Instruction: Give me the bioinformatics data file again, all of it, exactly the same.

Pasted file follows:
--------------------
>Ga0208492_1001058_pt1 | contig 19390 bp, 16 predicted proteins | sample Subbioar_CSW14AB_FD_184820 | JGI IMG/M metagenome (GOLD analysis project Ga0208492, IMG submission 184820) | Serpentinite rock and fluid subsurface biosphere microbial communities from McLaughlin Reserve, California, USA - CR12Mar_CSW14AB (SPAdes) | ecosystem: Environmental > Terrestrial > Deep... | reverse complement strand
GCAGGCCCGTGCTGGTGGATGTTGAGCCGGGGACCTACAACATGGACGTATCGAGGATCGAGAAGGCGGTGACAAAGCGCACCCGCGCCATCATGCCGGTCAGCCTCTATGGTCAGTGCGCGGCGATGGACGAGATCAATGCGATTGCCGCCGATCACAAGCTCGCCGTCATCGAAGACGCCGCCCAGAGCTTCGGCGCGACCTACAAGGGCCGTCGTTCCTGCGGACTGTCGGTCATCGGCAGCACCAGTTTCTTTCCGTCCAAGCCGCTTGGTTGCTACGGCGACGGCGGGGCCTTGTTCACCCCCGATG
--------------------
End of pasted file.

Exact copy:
>Ga0208492_1001058_pt1 | contig 19390 bp, 16 predicted proteins | sample Subbioar_CSW14AB_FD_184820 | JGI IMG/M metagenome (GOLD analysis project Ga0208492, IMG submission 184820) | Serpentinite rock and fluid subsurface biosphere microbial communities from McLaughlin Reserve, California, USA - CR12Mar_CSW14AB (SPAdes) | ecosystem: Environmental > Terrestrial > Deep... | reverse complement strand
GCAGGCCCGTGCTGGTGGATGTTGAGCCGGGGACCTACAACATGGACGTATCGAGGATCGAGAAGGCGGTGACAAAGCGCACCCGCGCCATCATGCCGGTCAGCCTCTATGGTCAGTGCGCGGCGATGGACGAGATCAATGCGATTGCCGCCGATCACAAGCTCGCCGTCATCGAAGACGCCGCCCAGAGCTTCGGCGCGACCTACAAGGGCCGTCGTTCCTGCGGACTGTCGGTCATCGGCAGCACCAGTTTCTTTCCGTCCAAGCCGCTTGGTTGCTACGGCGACGGCGGGGCCTTGTTCACCCCCGATG